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Keep Things Running Smoothly With These 5 Tips To Maintain Your Hydraulic Equipment

Keep Things Running Smoothly With These 5 Tips To Maintain Your Hydraulic Equipment-01

Keep Things Running Smoothly With These 5 Tips To Maintain Your Hydraulic Equipment

Hydraulic equipment works hard. And often long hours. Nowhere is consistent, ongoing maintenance more essential, to keep machines and jobs running smoothly. Otherwise, things will go wrong. The resulting downtime can be devastating for production schedules as well as your repairs and maintenance budget.

Regular preventive maintenance is important for your customers’ hydraulic equipment, and also for your dealership’s rental fleet. With that in mind, here are six tips that will help you avoid problems that can take hydraulic equipment out of commission.

machine vital signs1. Monitor your equipment’s “vital signs”
You need to know the machine’s normal operating temperature as well as the system’s typical operating pressure range. If you don’t monitor this data, you cannot know when something is amiss – until it goes off the chart and you’re faced with costly repairs. And when that happens, you won’t be able to figure out why.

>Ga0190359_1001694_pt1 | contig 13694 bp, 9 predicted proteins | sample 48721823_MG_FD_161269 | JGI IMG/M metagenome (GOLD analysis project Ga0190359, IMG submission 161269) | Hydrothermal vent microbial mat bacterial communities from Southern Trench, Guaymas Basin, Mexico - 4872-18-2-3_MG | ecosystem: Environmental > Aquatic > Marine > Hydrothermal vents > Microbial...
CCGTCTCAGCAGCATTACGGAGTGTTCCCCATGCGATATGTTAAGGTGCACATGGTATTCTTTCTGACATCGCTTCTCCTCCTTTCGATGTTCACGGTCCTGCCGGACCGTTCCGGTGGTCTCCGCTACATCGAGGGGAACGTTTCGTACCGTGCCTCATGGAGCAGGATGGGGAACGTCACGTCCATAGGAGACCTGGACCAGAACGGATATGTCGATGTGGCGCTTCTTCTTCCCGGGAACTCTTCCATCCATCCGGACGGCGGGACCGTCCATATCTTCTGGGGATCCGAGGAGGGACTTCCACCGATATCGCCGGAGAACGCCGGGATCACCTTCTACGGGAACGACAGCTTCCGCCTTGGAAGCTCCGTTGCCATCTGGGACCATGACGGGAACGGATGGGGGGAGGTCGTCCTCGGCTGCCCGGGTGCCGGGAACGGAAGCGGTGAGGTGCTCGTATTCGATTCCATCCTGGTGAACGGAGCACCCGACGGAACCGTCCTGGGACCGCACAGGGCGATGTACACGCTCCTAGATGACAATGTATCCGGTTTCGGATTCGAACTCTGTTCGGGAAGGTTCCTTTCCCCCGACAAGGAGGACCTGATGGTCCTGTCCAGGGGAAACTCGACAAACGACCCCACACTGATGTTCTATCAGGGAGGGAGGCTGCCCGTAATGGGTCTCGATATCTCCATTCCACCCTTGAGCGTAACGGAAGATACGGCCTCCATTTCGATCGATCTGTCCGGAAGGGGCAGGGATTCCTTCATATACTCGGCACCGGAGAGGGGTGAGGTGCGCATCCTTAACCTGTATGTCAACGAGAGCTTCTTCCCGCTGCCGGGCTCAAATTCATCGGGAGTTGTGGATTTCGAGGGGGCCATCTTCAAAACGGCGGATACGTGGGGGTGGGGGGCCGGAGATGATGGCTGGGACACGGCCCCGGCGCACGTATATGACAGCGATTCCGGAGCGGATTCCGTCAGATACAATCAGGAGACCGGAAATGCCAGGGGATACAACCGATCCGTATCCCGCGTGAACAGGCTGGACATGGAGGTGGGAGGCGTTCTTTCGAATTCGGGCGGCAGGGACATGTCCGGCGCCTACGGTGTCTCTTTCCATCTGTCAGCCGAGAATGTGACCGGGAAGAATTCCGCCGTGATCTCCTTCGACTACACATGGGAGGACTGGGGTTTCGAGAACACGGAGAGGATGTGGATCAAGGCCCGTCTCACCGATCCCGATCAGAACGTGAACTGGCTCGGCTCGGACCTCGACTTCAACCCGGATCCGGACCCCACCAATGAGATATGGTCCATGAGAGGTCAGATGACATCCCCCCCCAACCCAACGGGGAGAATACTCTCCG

It’s not difficult to gather this information. Both operating temperature and pressure usually display on the default PLC screen. But there may be a lot of other data on the display, and these two factors are top priorities, so you don’t want to overlook them. So make a plan to regularly capture the information yourself.

2. Temperature-related measurements

  • Invest in an infrared thermometer (heat gun), and learn how to use it. This is how you will read the temperature of your tank oil.
  • On the hydraulic tank, draw a small circle using a permanent marker or paint stick, and mark it #1. This is where you will take the temperature reading. Make sure it is below the minimum oil level, away from the cooler return. Permanently marking the spot assures a consistent reading location no matter who is performing the maintenance.
  • If you have a closed-circuit hydrostatic transmission, pick an easy-to-reach spot on each leg of the transmission loop and mark it in the same way. Call these marks #2 and #3. If you have an open-circuit hydraulic system, you won’t have to do this.
  • Place similar circles on the heat exchanger inlet and outlet, marking them #4 and #5. (If you skipped the previous step, you can call these new marks #2 and #3, to keep the measurement steps in numerical order.) By measuring both temperatures, you can calculate the temperature drop across the cooler. Then you can use that number and the oil flow rate to determine the exchanger’s actual heat rejection rate.

Diesel Engine Cooling System Maintenance The Basics & Tips from the Experts3. Actual heat rejection is an important diagnostic tool

Let’s say your system is overheating. Is it due to increased heat load? Or is there a problem within your cooling circuit? Knowing the system’s actual heat rejection will help you find the cause. Here are two example scenarios:

  • Your hydraulic system has 100 kilowatts of input power. The exchanger’s actual heat rejection is 30 kilowatts. This means your system is operating below 70% efficiency. This is probably due to increased heat load.